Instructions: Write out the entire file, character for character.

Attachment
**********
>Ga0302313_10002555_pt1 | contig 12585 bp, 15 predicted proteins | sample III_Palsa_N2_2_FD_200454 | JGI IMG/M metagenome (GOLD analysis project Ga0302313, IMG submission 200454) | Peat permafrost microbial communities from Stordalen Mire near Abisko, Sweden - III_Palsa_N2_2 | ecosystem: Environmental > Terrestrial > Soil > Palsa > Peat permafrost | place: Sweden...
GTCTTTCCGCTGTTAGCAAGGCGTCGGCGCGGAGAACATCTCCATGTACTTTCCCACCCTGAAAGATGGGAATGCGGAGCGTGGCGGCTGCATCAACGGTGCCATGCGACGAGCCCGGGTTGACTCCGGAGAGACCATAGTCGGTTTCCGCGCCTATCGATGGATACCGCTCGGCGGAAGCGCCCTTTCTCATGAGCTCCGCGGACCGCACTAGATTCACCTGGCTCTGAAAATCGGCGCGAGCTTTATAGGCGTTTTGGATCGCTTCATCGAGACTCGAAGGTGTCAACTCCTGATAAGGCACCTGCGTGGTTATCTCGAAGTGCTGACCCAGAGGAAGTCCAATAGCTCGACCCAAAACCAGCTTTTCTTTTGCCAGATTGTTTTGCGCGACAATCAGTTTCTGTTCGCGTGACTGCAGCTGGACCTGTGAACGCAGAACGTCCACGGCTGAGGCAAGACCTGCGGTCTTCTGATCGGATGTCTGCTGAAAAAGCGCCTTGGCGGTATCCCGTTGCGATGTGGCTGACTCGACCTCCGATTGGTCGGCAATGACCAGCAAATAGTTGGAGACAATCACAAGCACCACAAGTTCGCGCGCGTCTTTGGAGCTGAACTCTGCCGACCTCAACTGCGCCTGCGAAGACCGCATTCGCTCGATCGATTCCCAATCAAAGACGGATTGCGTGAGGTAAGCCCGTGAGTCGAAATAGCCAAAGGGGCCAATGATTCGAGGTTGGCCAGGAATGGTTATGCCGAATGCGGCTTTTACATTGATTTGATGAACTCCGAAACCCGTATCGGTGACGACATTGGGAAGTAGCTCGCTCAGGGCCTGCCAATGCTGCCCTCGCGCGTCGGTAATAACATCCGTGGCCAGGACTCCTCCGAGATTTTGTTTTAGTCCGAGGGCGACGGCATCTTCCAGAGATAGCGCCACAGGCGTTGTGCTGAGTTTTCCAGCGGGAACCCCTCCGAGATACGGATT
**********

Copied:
>Ga0302313_10002555_pt1 | contig 12585 bp, 15 predicted proteins | sample III_Palsa_N2_2_FD_200454 | JGI IMG/M metagenome (GOLD analysis project Ga0302313, IMG submission 200454) | Peat permafrost microbial communities from Stordalen Mire near Abisko, Sweden - III_Palsa_N2_2 | ecosystem: Environmental > Terrestrial > Soil > Palsa > Peat permafrost | place: Sweden...
GTCTTTCCGCTGTTAGCAAGGCGTCGGCGCGGAGAACATCTCCATGTACTTTCCCACCCTGAAAGATGGGAATGCGGAGCGTGGCGGCTGCATCAACGGTGCCATGCGACGAGCCCGGGTTGACTCCGGAGAGACCATAGTCGGTTTCCGCGCCTATCGATGGATACCGCTCGGCGGAAGCGCCCTTTCTCATGAGCTCCGCGGACCGCACTAGATTCACCTGGCTCTGAAAATCGGCGCGAGCTTTATAGGCGTTTTGGATCGCTTCATCGAGACTCGAAGGTGTCAACTCCTGATAAGGCACCTGCGTGGTTATCTCGAAGTGCTGACCCAGAGGAAGTCCAATAGCTCGACCCAAAACCAGCTTTTCTTTTGCCAGATTGTTTTGCGCGACAATCAGTTTCTGTTCGCGTGACTGCAGCTGGACCTGTGAACGCAGAACGTCCACGGCTGAGGCAAGACCTGCGGTCTTCTGATCGGATGTCTGCTGAAAAAGCGCCTTGGCGGTATCCCGTTGCGATGTGGCTGACTCGACCTCCGATTGGTCGGCAATGACCAGCAAATAGTTGGAGACAATCACAAGCACCACAAGTTCGCGCGCGTCTTTGGAGCTGAACTCTGCCGACCTCAACTGCGCCTGCGAAGACCGCATTCGCTCGATCGATTCCCAATCAAAGACGGATTGCGTGAGGTAAGCCCGTGAGTCGAAATAGCCAAAGGGGCCAATGATTCGAGGTTGGCCAGGAATGGTTATGCCGAATGCGGCTTTTACATTGATTTGATGAACTCCGAAACCCGTATCGGTGACGACATTGGGAAGTAGCTCGCTCAGGGCCTGCCAATGCTGCCCTCGCGCGTCGGTAATAACATCCGTGGCCAGGACTCCTCCGAGATTTTGTTTTAGTCCGAGGGCGACGGCATCTTCCAGAGATAGCGCCACAGGCGTTGTGCTGAGTTTTCCAGCGGGAACCCCTCCGAGATACGGATT